One day, trying to evade an after-school beating by Junior, Philip runs into the woods. There, he hears a high-pitched, emphatically non-human sound that nonetheless speaks to him of desperate sorrow and pain. He's the kind of kid who has rescued a wounded rabbit from a cat, only to have it die in his arms, so he can't resist helping. Drawn by the sound, he stumbles across a creature he can't initially see, other than as a blur, but that is nonetheless real. It reminded me of one of the stick-figure Sidhe in Charles de Lint's Newford series. He reaches out to comfort the wounded creature, it in turn reaches out to him, and they comfort each other.
As in the case of the creature Philip meets in the woods, the story's heart is about seeing the unseen that most people miss. The supernatural echoes how Philip's teachers, and more seriously, his fellow students, manage not to see him or help save him from being bullied. It would be nice if teachers paid enough attention to stop such things, or saw the symptoms and asked a social worker to solve the problem at its roots (the bully's home environment), but all we ever hear about in the media is the lack of any assistance. Similarly, though we often hear of teen gangs "swarming" (and beating) other children, they never seem to band together to attack bullies. Some teachers don't even recognize Philip well enough to know his real name, and call him "Peter"; it's painfully ironic that Junior knows his victim's name better than they do. Even Philip's parents also don't see him as well as they should; they're working long hours to afford his older sister's university tuition and save for his tuition.
Right from the start, Philip's adult self, narrating this old history, equates Junior with a monster, and proceeds to tell us this will be a story about "the thing in the woods", hinting at another monster. [Spoilers] We know instantly where this is going: Junior will follow Philip into the woods, and the "thing" will kill "the monster", thereby repaying Philip's kindness. Only that's not what happens, and it's a nice subversion of our expectations. In a fit of terror, pursued into the woods by Junior, Philip gathers the wounded thing into his arms and begs it to be silent so Junior won't find them. And when it won't be quiet, he holds his hand over its mouth to silence it—and in so doing, possibly smothers it. (It's wounded, and does not struggle against Philip, so it may also have died on its own.) The thing's subsequent silence is echoed in the silence that greets Philip when he leaves the woods and returns to his world: all sound has symbolically vanished along with the creature's life. Is this a literal retelling of events, or is the creature's death purely a symbolic retelling of the crushing of Philip's soul? [It occurred to me, looking back while revising this review, that smothering the creature may have been a way of showing Philip symbolically smothering himself. Possibly too overt a symbol?]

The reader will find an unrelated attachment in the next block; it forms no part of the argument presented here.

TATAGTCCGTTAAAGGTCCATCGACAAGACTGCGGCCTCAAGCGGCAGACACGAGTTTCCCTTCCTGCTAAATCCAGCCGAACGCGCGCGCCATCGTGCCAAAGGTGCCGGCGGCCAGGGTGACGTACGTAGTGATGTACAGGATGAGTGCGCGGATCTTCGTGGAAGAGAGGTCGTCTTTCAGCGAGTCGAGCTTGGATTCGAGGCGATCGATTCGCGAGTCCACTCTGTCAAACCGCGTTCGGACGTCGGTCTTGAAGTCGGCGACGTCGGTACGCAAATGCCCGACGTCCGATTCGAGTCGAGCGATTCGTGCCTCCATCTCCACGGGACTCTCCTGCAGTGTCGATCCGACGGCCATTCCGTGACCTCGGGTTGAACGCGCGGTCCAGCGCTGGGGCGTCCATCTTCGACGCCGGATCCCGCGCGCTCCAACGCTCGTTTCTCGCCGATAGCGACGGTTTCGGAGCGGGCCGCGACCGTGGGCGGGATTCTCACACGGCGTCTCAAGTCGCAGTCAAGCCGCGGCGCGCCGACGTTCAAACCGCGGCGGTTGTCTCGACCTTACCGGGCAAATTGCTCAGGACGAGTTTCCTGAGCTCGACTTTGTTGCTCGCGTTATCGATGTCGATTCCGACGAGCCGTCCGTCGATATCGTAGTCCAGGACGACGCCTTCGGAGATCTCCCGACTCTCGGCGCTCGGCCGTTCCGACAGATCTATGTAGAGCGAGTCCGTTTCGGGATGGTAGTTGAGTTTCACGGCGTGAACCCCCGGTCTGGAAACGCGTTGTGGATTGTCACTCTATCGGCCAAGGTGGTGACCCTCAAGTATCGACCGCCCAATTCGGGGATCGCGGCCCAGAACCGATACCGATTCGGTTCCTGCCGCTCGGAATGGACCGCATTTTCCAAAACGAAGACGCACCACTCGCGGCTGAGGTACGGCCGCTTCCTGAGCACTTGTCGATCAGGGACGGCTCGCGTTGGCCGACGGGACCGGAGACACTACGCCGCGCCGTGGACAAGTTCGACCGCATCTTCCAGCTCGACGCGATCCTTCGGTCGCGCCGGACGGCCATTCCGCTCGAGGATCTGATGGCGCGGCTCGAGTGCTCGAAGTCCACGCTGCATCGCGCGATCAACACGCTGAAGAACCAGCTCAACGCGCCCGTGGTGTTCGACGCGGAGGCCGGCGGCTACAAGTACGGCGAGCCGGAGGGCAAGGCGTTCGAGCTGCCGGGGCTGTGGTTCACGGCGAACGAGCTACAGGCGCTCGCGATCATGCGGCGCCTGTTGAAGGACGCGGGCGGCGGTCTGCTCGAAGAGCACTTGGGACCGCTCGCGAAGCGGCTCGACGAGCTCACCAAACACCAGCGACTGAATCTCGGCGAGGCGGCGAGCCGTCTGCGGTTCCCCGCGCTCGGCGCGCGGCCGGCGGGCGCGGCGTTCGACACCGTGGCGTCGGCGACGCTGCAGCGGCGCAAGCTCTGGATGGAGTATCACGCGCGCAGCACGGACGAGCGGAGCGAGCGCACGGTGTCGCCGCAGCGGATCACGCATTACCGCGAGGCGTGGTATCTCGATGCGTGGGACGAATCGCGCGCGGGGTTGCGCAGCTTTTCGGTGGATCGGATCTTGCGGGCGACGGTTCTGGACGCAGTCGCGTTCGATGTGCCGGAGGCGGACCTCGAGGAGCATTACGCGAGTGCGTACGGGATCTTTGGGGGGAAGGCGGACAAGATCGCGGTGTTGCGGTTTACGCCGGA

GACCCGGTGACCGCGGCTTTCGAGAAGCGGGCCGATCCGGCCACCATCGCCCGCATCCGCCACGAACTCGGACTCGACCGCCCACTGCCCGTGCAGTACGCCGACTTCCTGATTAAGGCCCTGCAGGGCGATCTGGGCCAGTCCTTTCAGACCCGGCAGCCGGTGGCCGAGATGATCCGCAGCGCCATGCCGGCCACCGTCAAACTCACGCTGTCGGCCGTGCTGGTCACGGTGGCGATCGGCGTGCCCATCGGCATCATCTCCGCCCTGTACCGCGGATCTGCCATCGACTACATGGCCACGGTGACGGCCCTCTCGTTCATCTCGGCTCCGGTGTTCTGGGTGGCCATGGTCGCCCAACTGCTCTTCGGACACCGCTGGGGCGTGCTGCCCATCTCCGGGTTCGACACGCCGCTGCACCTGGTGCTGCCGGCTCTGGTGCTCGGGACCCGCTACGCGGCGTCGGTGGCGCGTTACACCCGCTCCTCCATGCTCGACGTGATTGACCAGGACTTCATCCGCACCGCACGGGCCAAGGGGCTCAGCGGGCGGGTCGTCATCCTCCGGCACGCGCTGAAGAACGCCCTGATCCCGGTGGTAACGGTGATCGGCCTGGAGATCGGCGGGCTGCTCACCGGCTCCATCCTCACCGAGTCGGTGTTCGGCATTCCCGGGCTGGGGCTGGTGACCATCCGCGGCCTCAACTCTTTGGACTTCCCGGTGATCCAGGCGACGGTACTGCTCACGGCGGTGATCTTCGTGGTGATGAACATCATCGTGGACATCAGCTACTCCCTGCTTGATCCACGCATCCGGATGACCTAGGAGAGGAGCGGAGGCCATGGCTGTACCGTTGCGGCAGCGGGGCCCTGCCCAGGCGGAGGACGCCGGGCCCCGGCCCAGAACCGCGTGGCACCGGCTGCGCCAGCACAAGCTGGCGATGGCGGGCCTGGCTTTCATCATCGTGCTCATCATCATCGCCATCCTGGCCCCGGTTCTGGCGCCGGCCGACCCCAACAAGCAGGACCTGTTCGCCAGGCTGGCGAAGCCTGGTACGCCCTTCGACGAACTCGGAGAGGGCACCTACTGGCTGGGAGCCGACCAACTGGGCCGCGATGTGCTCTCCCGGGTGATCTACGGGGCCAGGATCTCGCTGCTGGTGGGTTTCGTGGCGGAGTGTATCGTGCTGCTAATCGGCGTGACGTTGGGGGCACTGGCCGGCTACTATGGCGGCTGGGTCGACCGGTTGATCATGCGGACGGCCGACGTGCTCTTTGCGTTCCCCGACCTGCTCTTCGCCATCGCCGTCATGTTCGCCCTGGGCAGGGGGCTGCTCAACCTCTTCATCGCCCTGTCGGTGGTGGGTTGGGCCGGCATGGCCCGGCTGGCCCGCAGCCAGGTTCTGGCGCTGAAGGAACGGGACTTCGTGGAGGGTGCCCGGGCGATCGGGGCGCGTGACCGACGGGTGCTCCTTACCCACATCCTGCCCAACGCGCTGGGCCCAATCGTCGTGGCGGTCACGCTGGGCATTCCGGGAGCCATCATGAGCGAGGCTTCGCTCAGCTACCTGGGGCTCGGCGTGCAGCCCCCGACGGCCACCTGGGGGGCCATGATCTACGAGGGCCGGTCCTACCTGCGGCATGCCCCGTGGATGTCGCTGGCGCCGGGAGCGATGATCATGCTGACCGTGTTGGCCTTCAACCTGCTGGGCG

The writing style belongs to the Bradbury school, but without being nearly so ornate or drenched in imagery and not nearly so nostalgic; it's distinctive, not an hommage. (Besides... did Bradbury ever write a "childhood as horror story" tale like this one?) Still, Bailey's voice is resonant and at times even poetic, and the details (such as portraying the bully and his enabler as Grendel and his mother) are excellent. A powerful, evocative piece.
This is the tale of the Blessed Lady of Dark Forever, Lady Death by another name, and I chose that namesake deliberately: in Forever, Pollack is writing in Neil Gaiman's Sandman vein. That's not to say her writing is in any way derivative or a pastiche: she has her own distinctive voice and goals, and shifts her voice gracefully from the poetry of Forever's supernatural world to a more mundane style when Forever enters the human world for a time.